This month, Galerie Deroyan proposes to come and admirate an outstanding Brussels tapestry, exceptional by its subject and its history.

Whaling, series of"Grotesques de la couronne", Brussels, Late 16th century, workshop of Cornelis and Jan Mattens, woven in silks and wools, 13’7.3’’ x 18’0.5’, mark of the workshop in the outer slip

Woven by Cornelis and Jan Mattens in the late 16th century, this piece shows in its center a medallion depicting an exceptional scene of whaling. Two smallest medallions shows scenes in greyness :  the roman charity on the upper part and Aeneas carrying Anchise in the lower part. On both sides of the central scene two allegories of Music and Poetry are standing in niches. The rest of the tapestry consists in a rich pattern of grotesques with ribbons, vases of flowers, fruits, putti, foliage, etc. The very beautiful and large border has the same decor : vases of flowers, Mars and Venus standing in niches and medallions in the center of lower and upper border.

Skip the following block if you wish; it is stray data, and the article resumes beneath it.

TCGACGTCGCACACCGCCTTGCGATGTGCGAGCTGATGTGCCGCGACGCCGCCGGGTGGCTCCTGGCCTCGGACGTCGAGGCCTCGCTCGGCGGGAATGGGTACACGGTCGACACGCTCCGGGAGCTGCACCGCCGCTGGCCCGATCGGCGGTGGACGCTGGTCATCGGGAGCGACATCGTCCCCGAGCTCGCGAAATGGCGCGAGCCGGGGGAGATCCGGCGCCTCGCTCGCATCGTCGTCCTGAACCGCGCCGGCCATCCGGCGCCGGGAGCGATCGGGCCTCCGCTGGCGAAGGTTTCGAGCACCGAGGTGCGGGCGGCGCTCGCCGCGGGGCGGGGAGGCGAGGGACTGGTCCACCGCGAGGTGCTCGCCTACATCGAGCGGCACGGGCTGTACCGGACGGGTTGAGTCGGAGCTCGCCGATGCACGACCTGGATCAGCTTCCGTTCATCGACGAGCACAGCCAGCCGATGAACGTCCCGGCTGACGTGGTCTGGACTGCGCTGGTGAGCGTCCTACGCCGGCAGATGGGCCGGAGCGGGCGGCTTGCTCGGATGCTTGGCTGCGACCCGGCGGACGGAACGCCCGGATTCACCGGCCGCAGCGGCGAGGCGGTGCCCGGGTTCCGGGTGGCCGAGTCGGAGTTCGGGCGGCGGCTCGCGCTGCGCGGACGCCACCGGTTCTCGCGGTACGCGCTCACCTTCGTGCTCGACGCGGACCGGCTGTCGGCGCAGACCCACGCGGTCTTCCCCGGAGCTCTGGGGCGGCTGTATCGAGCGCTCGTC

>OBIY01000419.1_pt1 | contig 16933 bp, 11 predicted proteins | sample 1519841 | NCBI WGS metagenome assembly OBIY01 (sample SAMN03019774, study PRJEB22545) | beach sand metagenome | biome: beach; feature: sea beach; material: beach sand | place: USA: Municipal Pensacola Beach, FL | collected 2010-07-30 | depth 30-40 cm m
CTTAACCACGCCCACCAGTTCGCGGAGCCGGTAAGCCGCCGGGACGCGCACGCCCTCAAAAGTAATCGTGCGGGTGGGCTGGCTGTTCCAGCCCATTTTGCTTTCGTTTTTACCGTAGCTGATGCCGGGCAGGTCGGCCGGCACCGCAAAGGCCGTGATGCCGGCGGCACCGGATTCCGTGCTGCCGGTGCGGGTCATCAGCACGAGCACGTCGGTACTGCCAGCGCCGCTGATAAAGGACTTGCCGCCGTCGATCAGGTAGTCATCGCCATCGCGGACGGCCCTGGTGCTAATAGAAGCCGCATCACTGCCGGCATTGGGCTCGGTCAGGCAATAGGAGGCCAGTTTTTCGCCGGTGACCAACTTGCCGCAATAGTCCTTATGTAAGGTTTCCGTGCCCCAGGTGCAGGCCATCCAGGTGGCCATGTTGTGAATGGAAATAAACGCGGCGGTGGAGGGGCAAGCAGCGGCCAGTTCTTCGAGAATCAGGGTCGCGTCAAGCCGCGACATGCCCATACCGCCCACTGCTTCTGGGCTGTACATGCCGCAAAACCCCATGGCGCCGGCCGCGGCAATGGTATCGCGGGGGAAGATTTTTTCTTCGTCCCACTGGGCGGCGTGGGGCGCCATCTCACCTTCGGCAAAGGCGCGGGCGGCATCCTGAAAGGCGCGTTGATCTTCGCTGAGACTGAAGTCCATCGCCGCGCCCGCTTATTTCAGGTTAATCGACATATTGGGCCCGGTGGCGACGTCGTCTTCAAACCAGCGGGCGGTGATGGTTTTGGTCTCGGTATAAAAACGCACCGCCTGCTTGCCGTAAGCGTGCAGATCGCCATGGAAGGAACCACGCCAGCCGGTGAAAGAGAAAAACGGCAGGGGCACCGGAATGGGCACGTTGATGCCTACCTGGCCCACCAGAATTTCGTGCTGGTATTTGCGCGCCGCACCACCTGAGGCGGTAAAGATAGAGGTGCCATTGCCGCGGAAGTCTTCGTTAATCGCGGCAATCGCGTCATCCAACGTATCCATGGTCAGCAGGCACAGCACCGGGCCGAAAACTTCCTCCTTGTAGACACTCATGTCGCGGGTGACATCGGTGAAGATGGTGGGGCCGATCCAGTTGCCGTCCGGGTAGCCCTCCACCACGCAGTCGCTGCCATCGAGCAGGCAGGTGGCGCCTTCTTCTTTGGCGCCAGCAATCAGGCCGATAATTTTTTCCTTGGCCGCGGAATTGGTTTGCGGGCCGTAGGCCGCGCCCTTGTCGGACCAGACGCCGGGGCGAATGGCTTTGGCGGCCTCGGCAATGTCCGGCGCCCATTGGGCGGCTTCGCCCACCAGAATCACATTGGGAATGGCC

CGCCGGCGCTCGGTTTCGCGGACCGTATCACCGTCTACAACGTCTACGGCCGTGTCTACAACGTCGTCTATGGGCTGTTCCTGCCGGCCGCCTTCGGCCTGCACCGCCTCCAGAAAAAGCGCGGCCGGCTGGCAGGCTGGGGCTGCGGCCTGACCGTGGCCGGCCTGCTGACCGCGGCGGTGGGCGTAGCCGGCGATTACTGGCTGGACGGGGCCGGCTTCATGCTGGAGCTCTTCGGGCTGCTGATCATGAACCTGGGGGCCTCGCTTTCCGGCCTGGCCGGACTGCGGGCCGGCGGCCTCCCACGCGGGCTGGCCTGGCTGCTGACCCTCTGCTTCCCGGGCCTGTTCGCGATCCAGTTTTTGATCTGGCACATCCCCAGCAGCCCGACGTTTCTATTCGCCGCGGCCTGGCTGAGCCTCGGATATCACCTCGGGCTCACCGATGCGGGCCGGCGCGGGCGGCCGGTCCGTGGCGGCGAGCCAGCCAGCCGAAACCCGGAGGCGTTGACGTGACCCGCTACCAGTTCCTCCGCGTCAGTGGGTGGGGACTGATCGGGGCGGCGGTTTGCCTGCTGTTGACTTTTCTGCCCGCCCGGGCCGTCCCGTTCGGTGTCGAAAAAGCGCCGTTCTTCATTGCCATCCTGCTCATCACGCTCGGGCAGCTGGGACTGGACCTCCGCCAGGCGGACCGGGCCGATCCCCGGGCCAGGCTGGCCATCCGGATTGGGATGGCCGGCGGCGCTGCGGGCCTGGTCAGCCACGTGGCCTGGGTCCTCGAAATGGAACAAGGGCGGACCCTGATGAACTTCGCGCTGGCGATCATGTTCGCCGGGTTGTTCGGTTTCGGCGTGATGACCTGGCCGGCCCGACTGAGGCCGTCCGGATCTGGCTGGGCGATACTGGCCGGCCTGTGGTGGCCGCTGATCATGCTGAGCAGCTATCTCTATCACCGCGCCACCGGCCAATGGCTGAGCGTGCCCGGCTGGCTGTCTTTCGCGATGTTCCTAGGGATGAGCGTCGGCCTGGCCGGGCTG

This tapestry is one of the very few witness of a famous hanging known under the name of Grotesques de la Couronne. A weaving of this series belonged to the collections of Louis XIV and has been destroyed in 1797. The royal set, given by Richelieu to Louis XIII in 1642 included ten pieces, among whiwh was a « Pesche de la baleine ». The royal inventory of 1666 attributes the cartoons at Giulio Romano, but it seems today that it may be mistaken.

According to Jean Vitet, our tapestry matches in every details to the one whiwh one belonged to Louis XIV, except the background, yellow and not red. Five tapestries from that set has been sold in auction during the 20th century. Two of them had the mark of Mattens workshop in Brussels : our tapestry and the one belonged to Comtesse de Xaintrailles.

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Jean Vittet et Arnaud Bréjon, La collection de tapisseries de Louis XIV, Dijon, Faton, 2010, cat. 23, reproduit p. 64



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